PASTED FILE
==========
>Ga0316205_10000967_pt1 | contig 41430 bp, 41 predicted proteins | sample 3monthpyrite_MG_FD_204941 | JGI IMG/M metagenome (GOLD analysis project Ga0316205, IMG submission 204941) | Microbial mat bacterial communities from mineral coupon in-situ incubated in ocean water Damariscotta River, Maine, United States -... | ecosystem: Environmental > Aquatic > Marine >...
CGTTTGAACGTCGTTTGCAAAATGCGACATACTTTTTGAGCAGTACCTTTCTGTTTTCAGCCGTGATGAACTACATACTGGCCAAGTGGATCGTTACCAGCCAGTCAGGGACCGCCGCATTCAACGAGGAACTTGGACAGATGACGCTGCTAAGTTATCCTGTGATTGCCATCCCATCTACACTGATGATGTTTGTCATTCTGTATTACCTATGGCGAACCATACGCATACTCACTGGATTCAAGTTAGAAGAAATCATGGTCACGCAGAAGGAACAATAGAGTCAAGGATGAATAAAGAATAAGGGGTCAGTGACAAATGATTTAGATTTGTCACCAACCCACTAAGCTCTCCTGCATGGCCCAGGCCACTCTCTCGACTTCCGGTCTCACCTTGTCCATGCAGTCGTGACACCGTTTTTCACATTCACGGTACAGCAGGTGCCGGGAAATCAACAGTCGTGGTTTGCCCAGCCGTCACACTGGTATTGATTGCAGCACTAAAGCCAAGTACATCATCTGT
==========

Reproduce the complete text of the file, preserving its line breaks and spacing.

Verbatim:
>Ga0316205_10000967_pt1 | contig 41430 bp, 41 predicted proteins | sample 3monthpyrite_MG_FD_204941 | JGI IMG/M metagenome (GOLD analysis project Ga0316205, IMG submission 204941) | Microbial mat bacterial communities from mineral coupon in-situ incubated in ocean water Damariscotta River, Maine, United States -... | ecosystem: Environmental > Aquatic > Marine >...
CGTTTGAACGTCGTTTGCAAAATGCGACATACTTTTTGAGCAGTACCTTTCTGTTTTCAGCCGTGATGAACTACATACTGGCCAAGTGGATCGTTACCAGCCAGTCAGGGACCGCCGCATTCAACGAGGAACTTGGACAGATGACGCTGCTAAGTTATCCTGTGATTGCCATCCCATCTACACTGATGATGTTTGTCATTCTGTATTACCTATGGCGAACCATACGCATACTCACTGGATTCAAGTTAGAAGAAATCATGGTCACGCAGAAGGAACAATAGAGTCAAGGATGAATAAAGAATAAGGGGTCAGTGACAAATGATTTAGATTTGTCACCAACCCACTAAGCTCTCCTGCATGGCCCAGGCCACTCTCTCGACTTCCGGTCTCACCTTGTCCATGCAGTCGTGACACCGTTTTTCACATTCACGGTACAGCAGGTGCCGGGAAATCAACAGTCGTGGTTTGCCCAGCCGTCACACTGGTATTGATTGCAGCACTAAAGCCAAGTACATCATCTGT